Due to the coronavirus outbreak, the format of this conference might be subject to change. While we strive to welcome you on our premises in The Hague, we might be forced to move the event to an online platform. Should this happen, registered participants will receive notice one month before the start of the conference.
On 09 October 2020, the Amsterdam Centre for European Studies (ACES) and the T.M.C. Asser Instituut will co-organise an interdisciplinary conference on the implications of the increasing use of informal (non-binding) instruments in the field of migration. The conference will examine issues raised by the prevalent use of migration deals and informal arrangements between the EU and third countries in an effort to manage migration flows.
In the last few years, informal instruments have been replacing binding international agreements in the field of EU asylum and migration policy. Examples are the EU-Turkey deal and the Joint Way Forward with Afghanistan (an informal readmission agreement).
Though the use of informal instruments is nothing new in EU external relations, the increasing recourse to such instruments recently is of grave concern for multiple reasons, think Asser researchers and project leaders Dr Narin Idriz and Dr Eva Kassoti.
Idriz: “One of the biggest consequences, for instance, is that the non-binding nature of these instruments makes it almost impossible for individuals to challenge them in courts. This makes it very hard to enforce any rights they might have under international or European law.”
According to Idriz, the NF, NG, and NM cases brought in front of the General Court, and subsequently appealed to the European Court of Justice are a case in point. The cases were dismissed as the Court established it was the Member States and not the EU that were behind the deal.
Informal instruments like the EU-Turkey deal or the Joint Way Forward are also problematic from a constitutional perspective, believes Eva Kassoti. “The choice to act outside EU Treaties and to ignore the prescribed procedure for concluding international agreements results in less transparency, democratic scrutiny, accountability and legitimacy.”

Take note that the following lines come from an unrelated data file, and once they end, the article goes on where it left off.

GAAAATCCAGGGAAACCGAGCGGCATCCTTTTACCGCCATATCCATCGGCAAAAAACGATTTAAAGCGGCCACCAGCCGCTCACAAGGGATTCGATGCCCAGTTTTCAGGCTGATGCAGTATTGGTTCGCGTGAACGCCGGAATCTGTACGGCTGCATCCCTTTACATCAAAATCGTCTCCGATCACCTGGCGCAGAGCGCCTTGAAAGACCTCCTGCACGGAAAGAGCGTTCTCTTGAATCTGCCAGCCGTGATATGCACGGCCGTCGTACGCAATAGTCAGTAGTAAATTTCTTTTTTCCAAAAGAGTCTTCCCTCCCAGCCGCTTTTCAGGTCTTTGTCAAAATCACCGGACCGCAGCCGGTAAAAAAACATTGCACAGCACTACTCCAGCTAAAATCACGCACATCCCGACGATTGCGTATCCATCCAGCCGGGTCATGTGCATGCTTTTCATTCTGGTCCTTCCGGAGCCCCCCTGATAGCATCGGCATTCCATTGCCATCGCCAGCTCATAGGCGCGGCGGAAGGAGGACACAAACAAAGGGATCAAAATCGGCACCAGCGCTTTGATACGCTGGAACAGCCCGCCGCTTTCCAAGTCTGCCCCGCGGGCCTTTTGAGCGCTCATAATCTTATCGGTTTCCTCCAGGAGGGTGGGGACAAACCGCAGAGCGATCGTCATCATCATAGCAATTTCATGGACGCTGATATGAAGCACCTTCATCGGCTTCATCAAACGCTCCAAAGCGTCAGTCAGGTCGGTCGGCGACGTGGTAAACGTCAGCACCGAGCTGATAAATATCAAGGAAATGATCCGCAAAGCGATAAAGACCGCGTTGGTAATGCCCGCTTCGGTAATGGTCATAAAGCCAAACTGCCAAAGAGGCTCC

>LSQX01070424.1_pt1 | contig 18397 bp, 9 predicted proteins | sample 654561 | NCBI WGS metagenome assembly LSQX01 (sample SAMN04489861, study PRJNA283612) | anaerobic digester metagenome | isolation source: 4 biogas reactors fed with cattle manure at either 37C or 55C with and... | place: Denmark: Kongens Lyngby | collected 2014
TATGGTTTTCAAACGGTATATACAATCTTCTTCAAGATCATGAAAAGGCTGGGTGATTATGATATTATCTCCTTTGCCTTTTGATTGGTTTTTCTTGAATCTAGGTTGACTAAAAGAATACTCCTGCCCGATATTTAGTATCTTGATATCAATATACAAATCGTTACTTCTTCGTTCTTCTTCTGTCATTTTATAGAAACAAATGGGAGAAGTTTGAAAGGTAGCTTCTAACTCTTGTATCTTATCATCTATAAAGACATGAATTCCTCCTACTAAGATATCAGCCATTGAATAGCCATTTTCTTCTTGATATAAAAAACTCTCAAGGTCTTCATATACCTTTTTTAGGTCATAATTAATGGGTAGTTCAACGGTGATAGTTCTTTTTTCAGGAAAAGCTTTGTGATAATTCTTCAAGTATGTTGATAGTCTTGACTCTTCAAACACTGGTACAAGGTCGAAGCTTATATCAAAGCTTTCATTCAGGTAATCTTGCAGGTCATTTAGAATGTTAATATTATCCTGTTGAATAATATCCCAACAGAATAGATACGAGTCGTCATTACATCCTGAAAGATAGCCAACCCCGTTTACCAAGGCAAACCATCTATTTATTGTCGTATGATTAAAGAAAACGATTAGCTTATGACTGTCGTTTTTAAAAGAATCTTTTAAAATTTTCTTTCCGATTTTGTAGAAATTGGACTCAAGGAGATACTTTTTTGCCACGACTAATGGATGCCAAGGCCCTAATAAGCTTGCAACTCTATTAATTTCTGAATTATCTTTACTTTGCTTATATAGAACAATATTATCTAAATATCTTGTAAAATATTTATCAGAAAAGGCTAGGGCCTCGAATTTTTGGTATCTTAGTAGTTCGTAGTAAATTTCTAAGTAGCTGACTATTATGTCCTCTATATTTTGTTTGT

On the conference
The conference will examine the issues raised by this process of informalisation in five thematic panels: ‘constitutional implications’, ‘fundamental rights’, ‘implications for the functioning and integrity of the Common European Asylum System’, ‘impact on 3rd countries’, and ‘global implications’. You can download the full programme here.
This conference is part of the Global Europe project that focuses on ‘Europe as a global player in the new strategic context’. ‘Global Europe’ is a project within the strand Advancing Public Interests in International and European law.
– Maarten den Heijer and Thomas Spijkerboer, “Is the EU-Turkey Refugee and Migration Deal a Treaty?”, EU Law Analysis, 7 April 2016
– Meijers Committee, 1806 Note on the use of soft law instruments under EU law, in particular in the area of freedom, security and justice, and its impact on fundamental rights, democracy and the rule of law, 9 April 2018
– Narin Idriz, “Taking the EU-Turkey Deal to Court?”, Verfassungsblog, 20 December 2017
– Narin Idriz, “The EU-Turkey Statement or the ‘Refugee Deal’: The Extra-Legal Deal of Extraordinary Times?”, T.M.C. Asser Institute for International & European Law, Research Paper 2017-06
Dr Eva Kasoti Dr Narin Idriz